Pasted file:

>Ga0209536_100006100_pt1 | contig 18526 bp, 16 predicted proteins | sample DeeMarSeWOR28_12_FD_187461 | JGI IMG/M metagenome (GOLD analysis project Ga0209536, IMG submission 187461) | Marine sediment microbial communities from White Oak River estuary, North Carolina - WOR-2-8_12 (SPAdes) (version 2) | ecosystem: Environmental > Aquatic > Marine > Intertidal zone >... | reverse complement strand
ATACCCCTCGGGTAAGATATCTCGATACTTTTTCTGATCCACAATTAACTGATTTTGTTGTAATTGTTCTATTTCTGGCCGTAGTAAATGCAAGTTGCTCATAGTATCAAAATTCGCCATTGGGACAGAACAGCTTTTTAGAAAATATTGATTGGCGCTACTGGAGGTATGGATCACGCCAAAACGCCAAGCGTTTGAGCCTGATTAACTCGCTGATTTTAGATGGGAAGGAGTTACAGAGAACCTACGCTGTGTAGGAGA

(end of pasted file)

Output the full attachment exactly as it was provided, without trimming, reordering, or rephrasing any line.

>Ga0209536_100006100_pt1 | contig 18526 bp, 16 predicted proteins | sample DeeMarSeWOR28_12_FD_187461 | JGI IMG/M metagenome (GOLD analysis project Ga0209536, IMG submission 187461) | Marine sediment microbial communities from White Oak River estuary, North Carolina - WOR-2-8_12 (SPAdes) (version 2) | ecosystem: Environmental > Aquatic > Marine > Intertidal zone >... | reverse complement strand
ATACCCCTCGGGTAAGATATCTCGATACTTTTTCTGATCCACAATTAACTGATTTTGTTGTAATTGTTCTATTTCTGGCCGTAGTAAATGCAAGTTGCTCATAGTATCAAAATTCGCCATTGGGACAGAACAGCTTTTTAGAAAATATTGATTGGCGCTACTGGAGGTATGGATCACGCCAAAACGCCAAGCGTTTGAGCCTGATTAACTCGCTGATTTTAGATGGGAAGGAGTTACAGAGAACCTACGCTGTGTAGGAGA